WESTMINSTER — For all five years the Carroll Hospital Center has put on its Total Health Expo & Community Open House, Anne and Paul Capriolo have attended.
"It's a tradition of ours," Anne Capriolo said. " I really enjoy the health fair."
Anne Capriolo said she enjoys attending because of the abundance of information provided by the hospital and other medical organizations. Paul Capriolo said he enjoys the access to information as well, but his favorite part is trying the free services the hospital provides at the expo.
Last year, Anne convinced Paul to get acupuncture therapy to help alleviate back pain that had been plaguing him. At first, he said, he was doubtful. Since he tried it, however, he has returned to the center every three weeks for acupuncture sessions.
"I swear by it," Paul Capriolo said. "You wouldn't think 12 needles in your back would be helpful, but it is."
During the Sunday event, visitors were able to see and even experience varied services the hospital provides, said Mary Peloquin, a member of the event's planning committee. Among the services offered were alternative treatments such as acupuncture, as well as more traditional treatment regimens.
"Our goal for the expo is to promote overall health and wellness in the community," Peloquin said.
During the event, the main hall was lined with activities for children, including face painting, cast-making and, new to this year, a mini-golf course. Children also had the opportunity to tour an ambulance and be shown the tools medical personnel might use while on an emergency call.
In the Shauck Auditorium, more than 20 booths were arrayed displaying information and resources on a range of medical organizations, conditions and treatments.
One booth offered free hand wax treatments, which act in a therapeutic manner to relax the muscles and ligaments in the hand, thereby easing the pain of arthritis.
Throughout the day, presentations from many fields also took place on everything from Zumba and stretching sessions to talks about ways to improve mental health and sports-related injuries and prevention methods.
During the Zumba demonstration, Linda Gourley, of Westminster, decided to participate. She is a volunteer for the American Cancer Society and was taking a break from that organization's booth to get a little exercise, she said.
"We are here to create an awareness of upcoming events the American Cancer Society is organizing," Gourley said.
Gourley and Sheila Wallace, another volunteer for the cancer society, both said though they aren't cancer survivors, they know many people who are. They volunteer, Gourley said, because they want to help others live better and live longer.
"We want to create more birthdays," Gourley said. "That's what it's all about."
Peloquin said planning for this year's expo began about nine months ago. The planning committee has about 15 members, she said, and multiple organizations are represented in addition to the hospital, including the Carroll County Health Department, Access Carroll and A Partnership for a Healthier Carroll.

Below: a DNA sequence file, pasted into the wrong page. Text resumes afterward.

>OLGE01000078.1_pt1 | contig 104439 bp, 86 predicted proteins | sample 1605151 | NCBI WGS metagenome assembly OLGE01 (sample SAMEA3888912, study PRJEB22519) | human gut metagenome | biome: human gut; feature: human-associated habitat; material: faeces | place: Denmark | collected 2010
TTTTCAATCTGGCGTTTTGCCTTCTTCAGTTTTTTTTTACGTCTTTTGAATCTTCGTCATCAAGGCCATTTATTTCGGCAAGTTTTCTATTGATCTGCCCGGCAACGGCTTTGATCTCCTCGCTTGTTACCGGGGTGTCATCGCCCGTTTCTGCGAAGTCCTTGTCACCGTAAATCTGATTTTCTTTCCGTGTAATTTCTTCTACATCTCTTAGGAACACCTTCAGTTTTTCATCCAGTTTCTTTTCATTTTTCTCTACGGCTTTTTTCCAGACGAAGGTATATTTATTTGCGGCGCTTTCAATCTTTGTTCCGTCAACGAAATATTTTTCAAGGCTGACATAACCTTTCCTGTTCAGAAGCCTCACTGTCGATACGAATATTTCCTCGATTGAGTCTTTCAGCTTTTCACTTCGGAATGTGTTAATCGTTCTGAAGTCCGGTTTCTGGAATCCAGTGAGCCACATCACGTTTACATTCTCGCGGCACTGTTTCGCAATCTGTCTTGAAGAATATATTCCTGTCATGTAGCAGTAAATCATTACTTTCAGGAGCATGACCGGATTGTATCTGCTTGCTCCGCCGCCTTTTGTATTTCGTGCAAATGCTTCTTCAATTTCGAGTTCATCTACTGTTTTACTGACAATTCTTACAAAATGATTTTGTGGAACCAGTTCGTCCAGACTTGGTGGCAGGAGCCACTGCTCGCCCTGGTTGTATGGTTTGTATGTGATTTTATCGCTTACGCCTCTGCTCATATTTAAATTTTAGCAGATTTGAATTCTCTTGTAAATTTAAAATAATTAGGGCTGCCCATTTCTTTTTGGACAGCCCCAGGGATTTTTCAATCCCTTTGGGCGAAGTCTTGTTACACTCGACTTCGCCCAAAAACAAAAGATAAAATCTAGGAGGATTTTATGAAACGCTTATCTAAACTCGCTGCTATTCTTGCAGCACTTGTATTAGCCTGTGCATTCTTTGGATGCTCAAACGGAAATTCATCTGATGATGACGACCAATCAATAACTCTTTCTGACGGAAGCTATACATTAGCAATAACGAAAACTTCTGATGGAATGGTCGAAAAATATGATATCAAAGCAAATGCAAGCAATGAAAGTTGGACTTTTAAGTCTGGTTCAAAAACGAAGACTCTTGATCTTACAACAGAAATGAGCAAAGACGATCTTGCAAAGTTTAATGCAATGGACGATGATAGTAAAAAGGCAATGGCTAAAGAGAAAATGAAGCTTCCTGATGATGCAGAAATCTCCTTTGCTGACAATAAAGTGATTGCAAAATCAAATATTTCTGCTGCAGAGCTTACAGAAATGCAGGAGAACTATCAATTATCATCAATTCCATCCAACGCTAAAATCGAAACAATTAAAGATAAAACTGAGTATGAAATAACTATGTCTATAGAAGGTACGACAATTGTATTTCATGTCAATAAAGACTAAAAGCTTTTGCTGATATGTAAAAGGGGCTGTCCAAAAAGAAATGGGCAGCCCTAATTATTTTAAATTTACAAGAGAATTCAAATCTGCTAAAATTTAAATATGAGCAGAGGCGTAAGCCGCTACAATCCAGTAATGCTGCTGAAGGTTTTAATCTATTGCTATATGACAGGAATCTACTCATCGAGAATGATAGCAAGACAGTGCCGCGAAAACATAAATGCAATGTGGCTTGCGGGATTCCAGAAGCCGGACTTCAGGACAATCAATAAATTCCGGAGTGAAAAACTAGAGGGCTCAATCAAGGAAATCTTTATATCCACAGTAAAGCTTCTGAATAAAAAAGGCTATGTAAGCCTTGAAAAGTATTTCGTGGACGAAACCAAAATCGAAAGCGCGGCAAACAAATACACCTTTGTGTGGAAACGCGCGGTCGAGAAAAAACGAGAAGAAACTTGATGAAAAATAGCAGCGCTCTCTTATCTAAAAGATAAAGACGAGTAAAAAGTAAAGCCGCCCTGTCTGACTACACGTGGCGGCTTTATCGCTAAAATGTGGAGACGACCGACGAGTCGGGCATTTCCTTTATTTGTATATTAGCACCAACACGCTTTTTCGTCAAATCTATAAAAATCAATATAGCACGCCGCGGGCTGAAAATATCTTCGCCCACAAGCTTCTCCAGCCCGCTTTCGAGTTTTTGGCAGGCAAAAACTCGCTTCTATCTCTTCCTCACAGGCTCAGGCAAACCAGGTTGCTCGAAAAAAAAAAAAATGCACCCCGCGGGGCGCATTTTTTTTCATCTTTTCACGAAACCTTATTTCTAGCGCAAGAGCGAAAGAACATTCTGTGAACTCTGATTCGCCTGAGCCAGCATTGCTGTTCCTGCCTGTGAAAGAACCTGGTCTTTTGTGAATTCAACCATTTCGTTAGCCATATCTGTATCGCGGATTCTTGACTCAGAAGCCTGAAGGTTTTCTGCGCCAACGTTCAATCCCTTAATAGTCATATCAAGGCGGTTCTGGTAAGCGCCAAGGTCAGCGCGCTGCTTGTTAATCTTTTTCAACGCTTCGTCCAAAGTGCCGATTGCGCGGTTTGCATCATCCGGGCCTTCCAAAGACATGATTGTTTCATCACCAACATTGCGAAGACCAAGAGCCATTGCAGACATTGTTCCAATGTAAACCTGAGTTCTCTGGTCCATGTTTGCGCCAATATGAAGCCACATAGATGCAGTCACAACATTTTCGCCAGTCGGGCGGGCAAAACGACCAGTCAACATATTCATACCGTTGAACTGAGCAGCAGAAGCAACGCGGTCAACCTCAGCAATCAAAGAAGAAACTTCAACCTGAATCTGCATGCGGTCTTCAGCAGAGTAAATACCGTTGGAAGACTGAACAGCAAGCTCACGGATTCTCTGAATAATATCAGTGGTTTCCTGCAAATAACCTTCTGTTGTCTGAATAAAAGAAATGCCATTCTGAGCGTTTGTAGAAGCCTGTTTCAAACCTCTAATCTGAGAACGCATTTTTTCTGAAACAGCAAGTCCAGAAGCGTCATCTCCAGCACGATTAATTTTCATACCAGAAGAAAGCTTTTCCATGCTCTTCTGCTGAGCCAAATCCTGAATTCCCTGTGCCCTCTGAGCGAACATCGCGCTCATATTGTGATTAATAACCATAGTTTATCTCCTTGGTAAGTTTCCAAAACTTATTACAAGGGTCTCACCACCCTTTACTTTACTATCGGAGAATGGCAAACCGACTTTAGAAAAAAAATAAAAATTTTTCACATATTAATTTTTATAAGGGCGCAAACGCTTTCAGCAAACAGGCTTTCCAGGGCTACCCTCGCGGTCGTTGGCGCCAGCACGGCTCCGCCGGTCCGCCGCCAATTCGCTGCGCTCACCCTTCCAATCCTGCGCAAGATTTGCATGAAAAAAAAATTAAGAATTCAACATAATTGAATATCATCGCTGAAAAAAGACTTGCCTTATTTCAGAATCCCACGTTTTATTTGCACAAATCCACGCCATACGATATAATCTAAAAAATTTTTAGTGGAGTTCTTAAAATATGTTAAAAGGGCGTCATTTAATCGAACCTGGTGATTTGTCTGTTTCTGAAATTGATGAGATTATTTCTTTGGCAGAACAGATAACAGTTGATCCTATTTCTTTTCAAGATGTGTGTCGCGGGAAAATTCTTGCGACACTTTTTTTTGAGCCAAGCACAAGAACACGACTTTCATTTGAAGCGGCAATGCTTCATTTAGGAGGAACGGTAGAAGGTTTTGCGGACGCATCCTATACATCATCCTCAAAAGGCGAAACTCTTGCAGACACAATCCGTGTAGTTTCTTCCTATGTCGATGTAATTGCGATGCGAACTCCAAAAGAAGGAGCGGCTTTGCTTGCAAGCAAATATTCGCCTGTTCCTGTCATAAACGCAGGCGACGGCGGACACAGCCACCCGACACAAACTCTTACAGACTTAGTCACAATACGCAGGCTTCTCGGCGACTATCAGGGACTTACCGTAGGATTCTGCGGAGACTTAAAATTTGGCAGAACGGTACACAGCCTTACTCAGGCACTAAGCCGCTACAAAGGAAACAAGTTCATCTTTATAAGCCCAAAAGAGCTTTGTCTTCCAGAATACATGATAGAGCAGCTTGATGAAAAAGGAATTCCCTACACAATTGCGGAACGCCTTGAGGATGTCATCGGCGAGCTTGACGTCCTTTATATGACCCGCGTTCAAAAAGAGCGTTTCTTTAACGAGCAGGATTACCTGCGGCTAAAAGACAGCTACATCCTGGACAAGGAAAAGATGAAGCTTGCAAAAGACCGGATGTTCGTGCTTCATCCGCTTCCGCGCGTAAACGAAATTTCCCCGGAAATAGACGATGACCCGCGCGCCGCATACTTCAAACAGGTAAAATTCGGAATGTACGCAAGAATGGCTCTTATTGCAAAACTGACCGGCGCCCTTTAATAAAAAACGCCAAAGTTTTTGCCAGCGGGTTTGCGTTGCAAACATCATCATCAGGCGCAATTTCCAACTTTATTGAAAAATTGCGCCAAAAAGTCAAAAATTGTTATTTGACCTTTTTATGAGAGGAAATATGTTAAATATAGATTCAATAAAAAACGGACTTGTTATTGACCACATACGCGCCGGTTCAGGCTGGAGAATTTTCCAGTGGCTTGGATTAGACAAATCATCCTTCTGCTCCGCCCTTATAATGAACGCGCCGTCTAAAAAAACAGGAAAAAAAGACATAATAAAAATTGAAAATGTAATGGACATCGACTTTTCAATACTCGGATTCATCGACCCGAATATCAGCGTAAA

The event typically draws a crowd to the hospital, Peloquin said.
"We typically get 200-300 people visit the expo, but we are expecting more this year because of the opening of the cancer center," she said.
The newly constructed William E. Kahlert Regional Cancer Center was open to the public Sunday, and tours were given to those interested in learning more about the state-of-the-art medical center. Along with the cancer center, the Tevis Center for Wellness and the Wellness Boutique were open to visitors.
Corilynn Hughes, clinical research manager at the hospital, said the cancer center was open to the public because it was the community that made its construction possible.
"The [William E. Kahlert Regional Cancer Center] was community driven and donated," Hughes said. "We want people to see this is what they were able to do. Carroll County is a great area and this is what our patients and community deserve."
As part of the expo, health screenings were offered at the Tevis Center, said Jaime Ridgely, a marketing specialist at the hospital. Some screenings required pre-registration, but the majority were available to anyone interested, she said. The screenings included testing blood pressure, hearing, body fat measurements, diabetes assessments and many other health-related tests.
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The Wellness Boutique was also open and ready for business. Mary Richard, director of volunteers, said the focus of the shop is the same as the hospital, to promote overall health and wellness to patients and the community.
The boutique sells an assortment of items, including jewelry, bath salts, tea, lotions, clothing and accessories and its Studio You specializes in wig fitting, and bra and swimsuit fitting for breast cancer survivors.
"If our patients need personalized care, we provide comfort and privacy for them at Studio You," Richard said.
Peloquin said planning for next year's expo will begin in the next few months, but for now, she was going to enjoy the success of this year's event.
Paul Capriolo, meanwhile, said every year it seems the crowd gets larger and hopes more people will come to see how the event benefits the community.
"The crowd, the turnout, this amazes me," he said. "It's a good thing. We'll definitely be back next year."
Reach staff writer Wiley Hayes at 410-857-3315 or email@example.com.